Rosie's Riveters is a weekly posting written by Booklust readers about riveting females in literature. Many readers have strong reactions to the women in the books they read- either very positive or very negative. These are the characters we find riveting, for good reasons or bad ones, and they form the population of Rosie's Riveters. Through this weekly post, we can discuss females we love to hate, or love to love. And maybe, just maybe- we can determine why we react so strongly to them.
If you are interested in participating, please comment on this post or e-mail me and I'll add you to the line-up!
This week's post is by my good bookblog friend Carrie, who writes at My Middle Name is Patience. Her blog centers mainly around knitting, but she also throws in monthly blurbs on the books she's read recently, giving just enough information to reel you in and want to read the good ones! Carrie also is a very kind and thoughtful blogger. She comments quite often on blogs she follows, and she always replies to comments I leave on her blog as well. It's nice :-) So, here's Carrie!
Who is your Riveter?
Margaret Pole, 8th Countess of Salisbury.
What book does she feature in?
Richard III, William Shakespeare (a bit part)
Hazel Pierce, March 2003, Margaret Pole, Countess of Salisbury,
1473–1541 - Loyalty, Lineage and Leadership
(Wikipedia says that Kate O'Toole plays a part loosely based on her in
the Showtime series, The Tudors.)
Do you love her or hate her?
I mostly admire her.
Can you compare her to a celebrity?
Probably but naturally no one comes to mind. Who has that kind of power
and connections in this day and age?
What makes her riveting?
Her birthday is the same date as mine, August 14th. Well. She was born
some 500 years earlier, give or take a few. (1473). (What, that isn't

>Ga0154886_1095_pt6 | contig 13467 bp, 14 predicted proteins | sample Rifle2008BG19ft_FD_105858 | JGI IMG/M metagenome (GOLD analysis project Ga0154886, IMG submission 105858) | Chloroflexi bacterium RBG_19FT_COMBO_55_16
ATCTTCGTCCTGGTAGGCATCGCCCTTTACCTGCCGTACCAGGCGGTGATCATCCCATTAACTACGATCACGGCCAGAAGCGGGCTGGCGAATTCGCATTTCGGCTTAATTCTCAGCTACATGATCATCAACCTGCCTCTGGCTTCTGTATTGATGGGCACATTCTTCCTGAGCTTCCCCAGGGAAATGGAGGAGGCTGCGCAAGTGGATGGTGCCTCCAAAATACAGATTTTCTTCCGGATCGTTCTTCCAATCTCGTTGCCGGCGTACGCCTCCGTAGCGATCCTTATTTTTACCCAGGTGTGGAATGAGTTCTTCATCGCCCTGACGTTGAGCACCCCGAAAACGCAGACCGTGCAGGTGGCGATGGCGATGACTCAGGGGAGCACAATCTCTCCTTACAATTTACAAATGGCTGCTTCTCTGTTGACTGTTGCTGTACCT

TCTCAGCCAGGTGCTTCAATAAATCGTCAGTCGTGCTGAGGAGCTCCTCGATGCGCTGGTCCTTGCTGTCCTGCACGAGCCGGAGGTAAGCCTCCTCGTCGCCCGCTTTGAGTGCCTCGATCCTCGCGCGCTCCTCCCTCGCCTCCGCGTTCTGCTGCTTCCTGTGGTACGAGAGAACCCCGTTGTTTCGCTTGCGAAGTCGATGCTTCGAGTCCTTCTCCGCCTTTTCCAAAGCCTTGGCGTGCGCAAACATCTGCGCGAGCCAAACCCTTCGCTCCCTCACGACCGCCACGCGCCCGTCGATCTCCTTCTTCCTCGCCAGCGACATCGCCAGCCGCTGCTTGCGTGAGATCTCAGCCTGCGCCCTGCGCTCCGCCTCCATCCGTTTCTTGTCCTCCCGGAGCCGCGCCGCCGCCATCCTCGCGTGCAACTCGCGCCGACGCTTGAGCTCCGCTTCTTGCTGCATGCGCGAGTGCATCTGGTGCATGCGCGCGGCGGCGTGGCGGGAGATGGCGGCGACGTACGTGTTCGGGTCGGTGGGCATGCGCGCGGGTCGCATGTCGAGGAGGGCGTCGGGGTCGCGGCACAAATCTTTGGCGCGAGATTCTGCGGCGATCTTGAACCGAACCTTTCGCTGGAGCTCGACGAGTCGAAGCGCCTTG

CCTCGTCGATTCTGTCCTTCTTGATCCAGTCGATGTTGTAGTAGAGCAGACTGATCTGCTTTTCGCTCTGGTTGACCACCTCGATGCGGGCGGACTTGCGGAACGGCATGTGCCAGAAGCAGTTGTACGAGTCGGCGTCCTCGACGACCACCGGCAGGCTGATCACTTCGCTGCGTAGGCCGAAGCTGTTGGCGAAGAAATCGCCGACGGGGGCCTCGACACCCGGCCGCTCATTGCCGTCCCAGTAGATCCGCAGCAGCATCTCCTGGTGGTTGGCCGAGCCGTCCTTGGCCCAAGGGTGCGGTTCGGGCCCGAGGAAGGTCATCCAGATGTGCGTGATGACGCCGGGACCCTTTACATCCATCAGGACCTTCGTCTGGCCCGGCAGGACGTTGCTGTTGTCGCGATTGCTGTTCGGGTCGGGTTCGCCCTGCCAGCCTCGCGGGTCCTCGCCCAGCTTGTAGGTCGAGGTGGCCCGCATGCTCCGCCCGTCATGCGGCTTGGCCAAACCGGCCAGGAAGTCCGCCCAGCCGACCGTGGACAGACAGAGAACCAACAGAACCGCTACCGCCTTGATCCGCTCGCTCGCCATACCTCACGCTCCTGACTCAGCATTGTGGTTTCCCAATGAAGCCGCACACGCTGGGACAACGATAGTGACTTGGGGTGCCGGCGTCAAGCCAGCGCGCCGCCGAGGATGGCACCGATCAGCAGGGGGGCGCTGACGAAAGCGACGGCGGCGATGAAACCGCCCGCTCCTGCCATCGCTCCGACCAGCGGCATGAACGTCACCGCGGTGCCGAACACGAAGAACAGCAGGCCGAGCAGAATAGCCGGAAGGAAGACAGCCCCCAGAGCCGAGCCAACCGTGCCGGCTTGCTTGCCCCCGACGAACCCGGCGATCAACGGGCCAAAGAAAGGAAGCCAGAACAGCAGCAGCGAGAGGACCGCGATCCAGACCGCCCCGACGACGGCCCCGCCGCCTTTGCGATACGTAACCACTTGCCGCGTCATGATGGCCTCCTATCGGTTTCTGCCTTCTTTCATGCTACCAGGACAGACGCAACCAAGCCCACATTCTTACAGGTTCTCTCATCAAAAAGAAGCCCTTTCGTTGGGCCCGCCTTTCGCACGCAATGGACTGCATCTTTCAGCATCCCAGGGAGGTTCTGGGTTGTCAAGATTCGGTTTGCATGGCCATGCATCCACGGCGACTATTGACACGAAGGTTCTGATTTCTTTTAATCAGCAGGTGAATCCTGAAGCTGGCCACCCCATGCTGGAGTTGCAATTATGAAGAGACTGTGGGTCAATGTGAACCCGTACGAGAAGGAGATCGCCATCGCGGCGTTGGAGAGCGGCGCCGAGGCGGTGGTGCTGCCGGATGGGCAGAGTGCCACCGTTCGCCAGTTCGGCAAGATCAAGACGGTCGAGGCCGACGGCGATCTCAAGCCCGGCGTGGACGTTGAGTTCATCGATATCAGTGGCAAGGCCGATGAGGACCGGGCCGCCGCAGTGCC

But truly, what makes her riveting is her lineage, longevity and life.
She was the Duke of Clarence's daughter (the brother of Edward IV and
Richard III that was drowned in a vat of wine) and had a better claim to
the throne than any the Tudors. In fact, when Catherine of Aragon came
to England to marry Prince Arthur as a teenage girl, Henry VII had her
brother (who had been in the Tower since he was a young boy) executed.
What do you most admire/despise about her?
I admire that despite that fact, she was a good friend to Catherine,a
godmother and equally good friend to Catherine and Henry VIII's daughter
Mary; married and apparently happily to a lowborn friend of Henry VII,
who not coincidentally, chose him as her husband. When her husband died,
she never did remarry but was one of the very, very few autonomous land
owning women of that era. She did rely on her sons somewhat but she
ruled her estates (which were considerable) for years.
In fact, that's how she came to her terrible end. Henry VIII wanted some of her
properties. She fought him off for 15 years and between being a thorn in
his side denying him what he wanted (not something Henry took to well),
her lineage was a direct threat to his dynasty. Edward was a boy and
Mary and Elizabeth? Ever to reign as Queens? Unlikely.
On May 27th, 1541,at the age of 67, Henry VIII had her beheaded. And it
wasn't done well either.
Would you recommend reading the book in which the Riveter features?
I would! Hazel Pierce's book about Margaret Pole is a fascinating focus
on a woman who wielded so much power for her time and managed to survive
the odds against her. Well, for quite some time. Margaret Pole appears
in countless other historical novels and non fiction but more as a
supporting character with a brief mention with good reason, the woman
was connected. An in depth look at her life is pretty illuminating from
a historical perspective and frankly, helped me sort out who was who
back then a bit better.
Any parting remarks?
Ah, the question direct. Why does that give me such a brain freeze?
Other than adding that she's a Catholic Martyr (beatified in 1886) and
she's just one of many riveting women in history, nothing comes to mind.
Thank you for this opportunity, Aarti! It's been a pleasure to be
introduced (or reacquainted with) so many fascinating women.